Harris believes that the secret behind the success of these shops lies in remaining loyal to their original principles founded a century ago while also moving with the times.
“With every passing day retail is changing but it’s not a case of being driven by technology – it’s about integration and balance,” he explains. “We have a significantly older population now and we need to constantly evolve while holding on to our core values and staying at the heart of local communities.”
Leanne Carr, the manager of Greens in Markinch, loves interacting with customers young and old.
“Being in the centre of the village we have a wide variety of customers and you know that for some of them, you might be the only point of contact for them all day,” she says.
“I love that Greens is a family business at the heart of the community and the team enjoys running raffles with the primary school and fundraising for community projects.”
Many of Courier Country’s communities have a Scotmid store in their midst (the largest independent co-operative in Scotland), and Scotmid secretary John Dalley explains: “Like many co-operative socie-ties, Scotmid grew up from lots of smaller groups and have been in the heart of Tayside’s community for 160 years.
“In that time the words may have changed but the fundamental sentiments have stayed constant – democracy and care for the community. People’s lives are so different from 100 years ago but we can still apply those same principles to the modern world.”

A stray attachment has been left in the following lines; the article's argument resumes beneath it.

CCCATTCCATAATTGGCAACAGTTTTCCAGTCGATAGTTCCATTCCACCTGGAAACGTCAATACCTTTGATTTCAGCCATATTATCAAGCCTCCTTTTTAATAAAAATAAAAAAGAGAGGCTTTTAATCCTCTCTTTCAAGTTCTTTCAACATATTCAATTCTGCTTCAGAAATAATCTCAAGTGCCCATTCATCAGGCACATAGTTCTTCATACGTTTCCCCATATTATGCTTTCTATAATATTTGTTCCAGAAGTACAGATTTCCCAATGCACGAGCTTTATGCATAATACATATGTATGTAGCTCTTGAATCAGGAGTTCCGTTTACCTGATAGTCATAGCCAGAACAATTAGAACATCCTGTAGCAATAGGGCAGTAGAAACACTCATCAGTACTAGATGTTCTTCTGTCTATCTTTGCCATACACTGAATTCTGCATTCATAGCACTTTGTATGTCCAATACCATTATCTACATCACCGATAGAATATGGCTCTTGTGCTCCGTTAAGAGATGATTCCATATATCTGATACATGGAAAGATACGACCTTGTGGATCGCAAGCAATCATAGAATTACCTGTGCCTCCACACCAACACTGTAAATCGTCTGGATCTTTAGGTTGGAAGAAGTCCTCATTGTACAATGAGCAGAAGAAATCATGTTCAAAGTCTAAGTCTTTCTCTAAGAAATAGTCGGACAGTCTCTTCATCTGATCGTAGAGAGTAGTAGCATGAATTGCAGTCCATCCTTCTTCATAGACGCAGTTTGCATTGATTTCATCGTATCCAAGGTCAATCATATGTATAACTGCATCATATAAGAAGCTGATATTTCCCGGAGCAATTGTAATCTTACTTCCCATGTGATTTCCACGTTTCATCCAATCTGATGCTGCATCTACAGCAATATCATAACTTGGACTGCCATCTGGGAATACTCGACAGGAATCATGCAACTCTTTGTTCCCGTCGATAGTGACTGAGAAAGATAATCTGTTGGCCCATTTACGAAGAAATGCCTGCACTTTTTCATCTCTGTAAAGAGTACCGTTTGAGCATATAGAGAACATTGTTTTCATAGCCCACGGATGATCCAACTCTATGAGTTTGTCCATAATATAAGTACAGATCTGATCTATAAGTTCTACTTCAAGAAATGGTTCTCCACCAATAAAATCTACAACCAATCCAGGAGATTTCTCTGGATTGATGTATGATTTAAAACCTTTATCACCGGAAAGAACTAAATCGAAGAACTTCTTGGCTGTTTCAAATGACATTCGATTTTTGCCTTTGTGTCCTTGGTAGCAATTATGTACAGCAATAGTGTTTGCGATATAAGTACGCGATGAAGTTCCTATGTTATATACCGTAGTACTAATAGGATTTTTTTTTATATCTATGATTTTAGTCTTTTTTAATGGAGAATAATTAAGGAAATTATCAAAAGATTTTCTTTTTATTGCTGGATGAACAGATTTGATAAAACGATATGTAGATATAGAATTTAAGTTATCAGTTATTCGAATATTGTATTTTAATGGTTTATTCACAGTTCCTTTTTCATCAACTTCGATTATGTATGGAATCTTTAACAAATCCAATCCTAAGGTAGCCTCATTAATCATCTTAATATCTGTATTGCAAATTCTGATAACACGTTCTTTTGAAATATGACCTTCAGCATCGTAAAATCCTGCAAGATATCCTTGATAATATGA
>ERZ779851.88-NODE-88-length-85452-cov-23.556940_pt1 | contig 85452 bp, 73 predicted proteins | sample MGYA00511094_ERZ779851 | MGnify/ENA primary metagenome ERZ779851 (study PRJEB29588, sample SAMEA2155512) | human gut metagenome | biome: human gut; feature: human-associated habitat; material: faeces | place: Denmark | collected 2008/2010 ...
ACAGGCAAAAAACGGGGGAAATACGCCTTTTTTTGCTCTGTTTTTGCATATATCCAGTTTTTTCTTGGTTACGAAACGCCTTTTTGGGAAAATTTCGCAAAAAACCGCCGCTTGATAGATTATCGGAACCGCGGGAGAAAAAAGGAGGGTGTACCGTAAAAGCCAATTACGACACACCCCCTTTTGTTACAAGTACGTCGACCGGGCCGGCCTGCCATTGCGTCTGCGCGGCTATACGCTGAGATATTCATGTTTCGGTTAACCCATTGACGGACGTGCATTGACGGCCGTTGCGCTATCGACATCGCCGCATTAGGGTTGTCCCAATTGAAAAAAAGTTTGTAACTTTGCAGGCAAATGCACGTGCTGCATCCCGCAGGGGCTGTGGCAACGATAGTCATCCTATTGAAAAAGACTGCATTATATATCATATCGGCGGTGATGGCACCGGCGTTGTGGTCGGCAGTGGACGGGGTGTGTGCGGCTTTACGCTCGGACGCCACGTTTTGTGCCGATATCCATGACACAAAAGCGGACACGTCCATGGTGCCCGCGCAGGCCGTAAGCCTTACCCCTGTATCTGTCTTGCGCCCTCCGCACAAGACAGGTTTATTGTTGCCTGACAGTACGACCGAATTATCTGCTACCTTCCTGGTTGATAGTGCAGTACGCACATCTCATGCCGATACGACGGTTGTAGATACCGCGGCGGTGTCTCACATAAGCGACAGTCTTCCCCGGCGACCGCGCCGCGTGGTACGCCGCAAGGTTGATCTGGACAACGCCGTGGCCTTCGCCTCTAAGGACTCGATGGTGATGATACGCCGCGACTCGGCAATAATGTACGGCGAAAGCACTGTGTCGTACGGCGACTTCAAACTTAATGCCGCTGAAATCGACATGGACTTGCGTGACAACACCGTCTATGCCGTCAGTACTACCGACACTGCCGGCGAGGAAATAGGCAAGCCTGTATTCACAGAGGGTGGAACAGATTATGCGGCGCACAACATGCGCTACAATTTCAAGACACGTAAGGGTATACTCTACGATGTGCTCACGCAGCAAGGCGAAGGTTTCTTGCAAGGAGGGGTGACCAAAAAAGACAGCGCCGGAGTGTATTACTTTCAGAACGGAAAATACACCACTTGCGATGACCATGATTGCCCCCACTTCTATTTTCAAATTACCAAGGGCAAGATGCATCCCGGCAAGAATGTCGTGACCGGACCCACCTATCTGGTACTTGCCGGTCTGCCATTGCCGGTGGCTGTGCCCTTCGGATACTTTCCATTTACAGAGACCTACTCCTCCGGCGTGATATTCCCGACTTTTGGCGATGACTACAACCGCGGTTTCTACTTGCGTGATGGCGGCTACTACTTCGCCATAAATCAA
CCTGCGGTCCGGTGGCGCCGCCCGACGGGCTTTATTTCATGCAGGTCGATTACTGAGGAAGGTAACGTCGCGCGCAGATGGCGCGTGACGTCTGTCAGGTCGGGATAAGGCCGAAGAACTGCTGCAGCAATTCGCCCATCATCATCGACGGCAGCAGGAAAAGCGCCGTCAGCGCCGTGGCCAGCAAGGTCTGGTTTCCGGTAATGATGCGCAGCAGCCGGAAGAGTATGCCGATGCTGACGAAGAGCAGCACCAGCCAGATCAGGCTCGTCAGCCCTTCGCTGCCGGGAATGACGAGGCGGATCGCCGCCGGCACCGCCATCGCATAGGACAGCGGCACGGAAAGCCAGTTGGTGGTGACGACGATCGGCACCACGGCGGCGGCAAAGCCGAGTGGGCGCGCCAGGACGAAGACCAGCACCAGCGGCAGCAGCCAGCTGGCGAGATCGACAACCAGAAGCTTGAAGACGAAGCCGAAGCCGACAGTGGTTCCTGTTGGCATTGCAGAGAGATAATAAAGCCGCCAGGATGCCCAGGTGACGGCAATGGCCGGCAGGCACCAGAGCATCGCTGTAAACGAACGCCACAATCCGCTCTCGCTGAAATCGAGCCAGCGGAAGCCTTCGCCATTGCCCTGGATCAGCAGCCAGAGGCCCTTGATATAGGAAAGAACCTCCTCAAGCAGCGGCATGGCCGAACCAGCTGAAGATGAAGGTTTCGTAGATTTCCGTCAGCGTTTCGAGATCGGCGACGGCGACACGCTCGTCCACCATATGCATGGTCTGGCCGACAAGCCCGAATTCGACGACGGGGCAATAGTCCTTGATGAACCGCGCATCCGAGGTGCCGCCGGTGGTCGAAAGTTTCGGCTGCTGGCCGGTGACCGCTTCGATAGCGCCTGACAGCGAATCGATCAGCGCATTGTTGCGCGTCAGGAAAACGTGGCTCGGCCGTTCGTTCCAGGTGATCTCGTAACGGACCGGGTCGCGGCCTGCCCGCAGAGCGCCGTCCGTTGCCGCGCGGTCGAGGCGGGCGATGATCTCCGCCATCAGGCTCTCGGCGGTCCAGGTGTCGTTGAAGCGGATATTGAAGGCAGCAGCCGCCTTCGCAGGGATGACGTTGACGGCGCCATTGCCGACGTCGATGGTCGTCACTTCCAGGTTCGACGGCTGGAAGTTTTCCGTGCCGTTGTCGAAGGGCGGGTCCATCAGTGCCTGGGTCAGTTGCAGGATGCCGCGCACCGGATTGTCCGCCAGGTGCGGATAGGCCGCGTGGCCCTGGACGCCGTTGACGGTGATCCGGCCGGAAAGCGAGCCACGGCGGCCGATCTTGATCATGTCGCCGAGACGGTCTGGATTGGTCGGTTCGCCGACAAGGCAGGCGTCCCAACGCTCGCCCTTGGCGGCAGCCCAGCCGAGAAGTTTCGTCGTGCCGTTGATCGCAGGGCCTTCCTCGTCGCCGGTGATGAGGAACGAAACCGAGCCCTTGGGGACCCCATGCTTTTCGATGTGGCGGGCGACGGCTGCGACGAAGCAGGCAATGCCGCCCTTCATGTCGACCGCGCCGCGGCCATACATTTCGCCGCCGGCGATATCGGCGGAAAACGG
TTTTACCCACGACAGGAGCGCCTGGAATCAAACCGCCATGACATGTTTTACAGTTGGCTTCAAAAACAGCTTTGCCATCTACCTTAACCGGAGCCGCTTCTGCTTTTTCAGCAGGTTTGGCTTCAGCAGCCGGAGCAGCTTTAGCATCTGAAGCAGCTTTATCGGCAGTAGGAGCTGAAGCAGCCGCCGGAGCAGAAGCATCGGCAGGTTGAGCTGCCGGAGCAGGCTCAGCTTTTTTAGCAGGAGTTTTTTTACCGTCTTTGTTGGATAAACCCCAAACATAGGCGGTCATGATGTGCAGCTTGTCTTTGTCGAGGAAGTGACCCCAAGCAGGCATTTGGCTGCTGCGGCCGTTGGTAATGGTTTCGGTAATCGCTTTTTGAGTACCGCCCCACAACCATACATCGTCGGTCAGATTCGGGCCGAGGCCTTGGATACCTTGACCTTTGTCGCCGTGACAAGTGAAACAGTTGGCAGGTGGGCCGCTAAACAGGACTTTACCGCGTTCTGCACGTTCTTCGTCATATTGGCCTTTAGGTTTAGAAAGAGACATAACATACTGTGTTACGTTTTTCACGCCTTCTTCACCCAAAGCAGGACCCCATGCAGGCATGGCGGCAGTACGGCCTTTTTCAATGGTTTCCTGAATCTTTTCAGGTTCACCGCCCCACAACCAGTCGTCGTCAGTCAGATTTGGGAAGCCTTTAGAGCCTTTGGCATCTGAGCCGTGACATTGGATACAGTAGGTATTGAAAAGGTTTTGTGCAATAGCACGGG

Over the past three years, Scotmid staff have raised more than £1million for charity as well as helping smaller community groups with fundraising.
“But perhaps what we’re proudest of – and this isn’t just common to us – is the way we get to know our customers and they know they can come to us for a friendly chat,” he smiles.
One man who has seen plenty of change over the years is 72-year-old Stanley Gordon of Newport-on-Tay. Stanley started working for the Fife village’s grocery store Beatt and Tait in 1960 when he was in his late teens. Today, the store is a Scotmid although Stanley admits that he still calls it Beatt and Tait in his head!
“I worked there for six years and I used to go out four days a week around Newport and Wormit collecting the orders, which would then be delivered in the afternoon in time for tea, in all weathers, all free of charge,” he recalls.
“I made a lot of good friends and used to get invited inside for a blether.
“It was a nice shop to work in and a big part of local life. I still enjoy going into Scotmid and in fact I wrote a letter to their head office saying how friendly the staff are and how good the produce is,” he smiles.